Those were crazy times for us, that decade of Chelseas, very highs and very lows. Like the time we found ourselves locked in the show ground at 10.30 pm, in the dark, in the rain, hungry, caked in mud and facing the prospect of a two hour drive home, but first having to walk a mile around the other way to our car. Our mood lifted no-end knowing we had to leave home before 5am next day to have any chance of getting back at a sensible hour to get in another long day.

Monetary restraints meant we needed to repatriate, plants, turf, shrubs, anything in fact that others had deemed ‘rubbish’ but Cindy could utilise to good effect on our stand (Cindy is brilliant at making silk purses from sows ears …… ie me) On one sortie to the communal skips I found Lord Snowdon crouching around the back, hiding from the cameras. As a pair of skip dwellers we had a chat about “the bloody press”, what I did (I knew what he did), and surveying our stand from the hidey hole, the merits of my dovecote designs. Nice bloke, reckoned his son did a bit of woodwork.

Next instalment ……….. Its show time ……………

Mowing Machine Obedience Techniques

For those of you who know me well the next instalment of Granddad Rob antics will be of no revelation. To my mind mowers are God’s way of testing his flock’s resolve. Only the most devout know that when Moses came down from Mount Sinai with the ten stone tablets he had left number eleven up there.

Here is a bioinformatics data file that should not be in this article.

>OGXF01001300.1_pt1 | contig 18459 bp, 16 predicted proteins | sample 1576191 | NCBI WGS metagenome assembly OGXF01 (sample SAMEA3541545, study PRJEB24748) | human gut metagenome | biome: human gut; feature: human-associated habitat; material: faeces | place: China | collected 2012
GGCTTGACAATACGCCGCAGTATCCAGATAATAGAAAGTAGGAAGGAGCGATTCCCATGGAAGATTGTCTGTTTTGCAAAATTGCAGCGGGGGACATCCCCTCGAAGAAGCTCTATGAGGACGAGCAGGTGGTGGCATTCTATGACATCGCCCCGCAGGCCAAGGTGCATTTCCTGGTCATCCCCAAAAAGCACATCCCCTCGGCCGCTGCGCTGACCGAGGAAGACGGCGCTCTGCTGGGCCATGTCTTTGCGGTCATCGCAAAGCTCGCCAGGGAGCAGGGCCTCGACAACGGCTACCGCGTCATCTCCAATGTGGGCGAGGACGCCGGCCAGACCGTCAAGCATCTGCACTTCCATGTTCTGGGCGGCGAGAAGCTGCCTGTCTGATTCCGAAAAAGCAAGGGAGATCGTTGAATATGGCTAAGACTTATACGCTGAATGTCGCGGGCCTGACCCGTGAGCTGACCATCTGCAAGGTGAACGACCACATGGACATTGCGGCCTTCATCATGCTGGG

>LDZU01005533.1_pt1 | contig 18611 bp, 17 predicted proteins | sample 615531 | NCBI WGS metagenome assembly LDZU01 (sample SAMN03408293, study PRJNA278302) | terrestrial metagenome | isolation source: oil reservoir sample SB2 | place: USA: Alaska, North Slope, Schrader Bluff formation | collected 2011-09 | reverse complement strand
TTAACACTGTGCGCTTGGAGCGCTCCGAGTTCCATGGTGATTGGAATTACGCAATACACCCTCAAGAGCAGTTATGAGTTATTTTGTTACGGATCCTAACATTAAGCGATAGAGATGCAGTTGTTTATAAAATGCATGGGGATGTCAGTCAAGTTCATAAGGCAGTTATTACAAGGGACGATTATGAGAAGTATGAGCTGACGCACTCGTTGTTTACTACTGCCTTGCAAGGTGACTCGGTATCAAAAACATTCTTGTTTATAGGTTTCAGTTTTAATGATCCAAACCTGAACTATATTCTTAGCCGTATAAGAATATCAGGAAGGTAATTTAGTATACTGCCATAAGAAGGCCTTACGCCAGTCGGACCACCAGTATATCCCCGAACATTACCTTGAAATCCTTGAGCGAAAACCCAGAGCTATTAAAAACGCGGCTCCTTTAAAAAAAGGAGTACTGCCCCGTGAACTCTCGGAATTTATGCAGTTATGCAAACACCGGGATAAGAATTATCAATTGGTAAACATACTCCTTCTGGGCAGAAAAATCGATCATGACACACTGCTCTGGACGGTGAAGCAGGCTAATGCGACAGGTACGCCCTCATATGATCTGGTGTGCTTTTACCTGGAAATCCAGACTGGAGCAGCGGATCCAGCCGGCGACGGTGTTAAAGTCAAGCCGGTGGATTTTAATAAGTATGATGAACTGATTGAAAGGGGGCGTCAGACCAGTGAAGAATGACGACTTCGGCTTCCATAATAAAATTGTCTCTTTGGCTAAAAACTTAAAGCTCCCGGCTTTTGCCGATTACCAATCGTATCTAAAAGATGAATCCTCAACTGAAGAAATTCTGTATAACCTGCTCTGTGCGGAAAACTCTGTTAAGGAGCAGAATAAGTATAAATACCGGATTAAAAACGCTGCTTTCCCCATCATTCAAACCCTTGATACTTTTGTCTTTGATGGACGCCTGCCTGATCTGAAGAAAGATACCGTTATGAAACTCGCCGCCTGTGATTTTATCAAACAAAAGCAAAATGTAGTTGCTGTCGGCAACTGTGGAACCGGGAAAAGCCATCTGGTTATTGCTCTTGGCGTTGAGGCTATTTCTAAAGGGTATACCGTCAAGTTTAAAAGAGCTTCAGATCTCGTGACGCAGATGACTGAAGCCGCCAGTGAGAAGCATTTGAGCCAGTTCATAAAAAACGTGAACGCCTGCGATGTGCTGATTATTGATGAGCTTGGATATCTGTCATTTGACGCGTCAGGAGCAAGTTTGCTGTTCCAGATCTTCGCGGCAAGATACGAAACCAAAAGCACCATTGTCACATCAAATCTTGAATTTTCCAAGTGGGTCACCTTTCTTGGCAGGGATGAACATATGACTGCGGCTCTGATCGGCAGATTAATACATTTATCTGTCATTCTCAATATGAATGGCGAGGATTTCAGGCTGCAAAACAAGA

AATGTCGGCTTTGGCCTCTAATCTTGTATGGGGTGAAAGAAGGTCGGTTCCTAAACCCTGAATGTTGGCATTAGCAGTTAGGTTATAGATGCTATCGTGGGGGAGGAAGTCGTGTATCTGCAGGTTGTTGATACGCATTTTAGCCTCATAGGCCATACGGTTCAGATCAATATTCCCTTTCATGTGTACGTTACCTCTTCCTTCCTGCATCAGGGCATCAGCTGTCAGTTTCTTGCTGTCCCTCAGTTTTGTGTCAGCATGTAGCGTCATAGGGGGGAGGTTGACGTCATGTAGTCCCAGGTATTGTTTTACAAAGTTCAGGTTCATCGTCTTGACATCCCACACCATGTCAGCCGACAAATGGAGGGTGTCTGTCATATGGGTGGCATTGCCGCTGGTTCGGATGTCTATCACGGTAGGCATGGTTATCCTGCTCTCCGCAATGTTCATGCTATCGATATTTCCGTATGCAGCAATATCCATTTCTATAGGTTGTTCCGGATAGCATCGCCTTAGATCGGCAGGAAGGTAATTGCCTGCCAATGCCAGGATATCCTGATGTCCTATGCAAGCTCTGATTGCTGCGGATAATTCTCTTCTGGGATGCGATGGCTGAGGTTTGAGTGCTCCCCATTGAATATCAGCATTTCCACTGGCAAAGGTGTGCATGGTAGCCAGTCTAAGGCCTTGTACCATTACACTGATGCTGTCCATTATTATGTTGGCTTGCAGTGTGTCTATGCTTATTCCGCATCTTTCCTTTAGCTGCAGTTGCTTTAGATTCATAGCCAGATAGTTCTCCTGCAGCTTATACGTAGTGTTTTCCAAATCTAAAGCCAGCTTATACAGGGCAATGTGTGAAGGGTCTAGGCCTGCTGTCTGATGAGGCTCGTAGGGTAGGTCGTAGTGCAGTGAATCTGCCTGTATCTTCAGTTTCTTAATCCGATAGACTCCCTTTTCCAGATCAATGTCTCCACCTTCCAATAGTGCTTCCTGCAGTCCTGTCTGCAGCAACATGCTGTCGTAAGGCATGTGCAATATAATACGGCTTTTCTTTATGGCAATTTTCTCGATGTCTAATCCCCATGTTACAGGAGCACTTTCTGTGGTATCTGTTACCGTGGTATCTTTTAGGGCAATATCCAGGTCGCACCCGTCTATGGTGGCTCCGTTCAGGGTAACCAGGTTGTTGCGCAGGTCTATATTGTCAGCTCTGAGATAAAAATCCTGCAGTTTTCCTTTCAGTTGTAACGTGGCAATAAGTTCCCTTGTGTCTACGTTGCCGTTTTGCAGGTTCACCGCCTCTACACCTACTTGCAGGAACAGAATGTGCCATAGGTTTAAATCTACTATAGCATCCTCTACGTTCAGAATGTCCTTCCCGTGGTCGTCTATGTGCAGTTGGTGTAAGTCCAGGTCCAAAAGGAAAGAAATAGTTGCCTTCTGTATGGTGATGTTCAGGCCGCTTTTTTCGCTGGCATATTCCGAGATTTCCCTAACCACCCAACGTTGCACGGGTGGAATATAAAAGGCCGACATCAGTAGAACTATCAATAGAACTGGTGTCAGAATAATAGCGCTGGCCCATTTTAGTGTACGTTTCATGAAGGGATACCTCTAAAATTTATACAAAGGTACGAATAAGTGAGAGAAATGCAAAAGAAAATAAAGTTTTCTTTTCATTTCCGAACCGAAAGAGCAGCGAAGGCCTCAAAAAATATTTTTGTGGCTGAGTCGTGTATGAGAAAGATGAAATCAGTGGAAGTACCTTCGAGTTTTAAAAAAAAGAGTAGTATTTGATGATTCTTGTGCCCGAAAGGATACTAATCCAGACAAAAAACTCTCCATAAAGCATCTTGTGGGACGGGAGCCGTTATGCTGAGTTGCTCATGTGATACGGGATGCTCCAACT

ELEVENTH COMMANDMENT: As oxen level thy grass so will thy mower. Honour both in equal measure.

I am thinking Moses thought, these are heavy, ten’s enough to be going on with, there’s not much call for mowing in the wilderness. I’ll leave the last one up here, for now, hidden in the long grass.

Granddad Rob's Mower - mowing

Granddad Rob’s Mower

Mowers and me have a love hate relationship, in so much as we love to hate each other. They will blow up, seize up, wheels come off (hit a tree stump in long grass), the turning cutty grass thing falls off, bits break off or bend, and punctures are their default setting. Any attempt by me at TLC ends with grease and blood up me shirt. Every nut and bolt on all machines are especially selected so not a single spanner on the face of Kent fits them. Garden hose pipes throw themselves under it and get wound around the spinney bit. And “start the mower” is a penance dished out to grade ‘A’ sinners, by grade ‘A’ sadists.

One time when mummy needed me, (that’s ME) to start our mower, for her (she did the mowing back then), repeated attempts failed to wake it up. A fast rising frustration level was not helped by mummy saying, “why don’t you call Fred”…… “you could try asking Fred”……… “why don’t you just call Fred”….. “Fred will know what’s wrong”….. “Fred gets my mower started”. I had a brain wave and called Fred.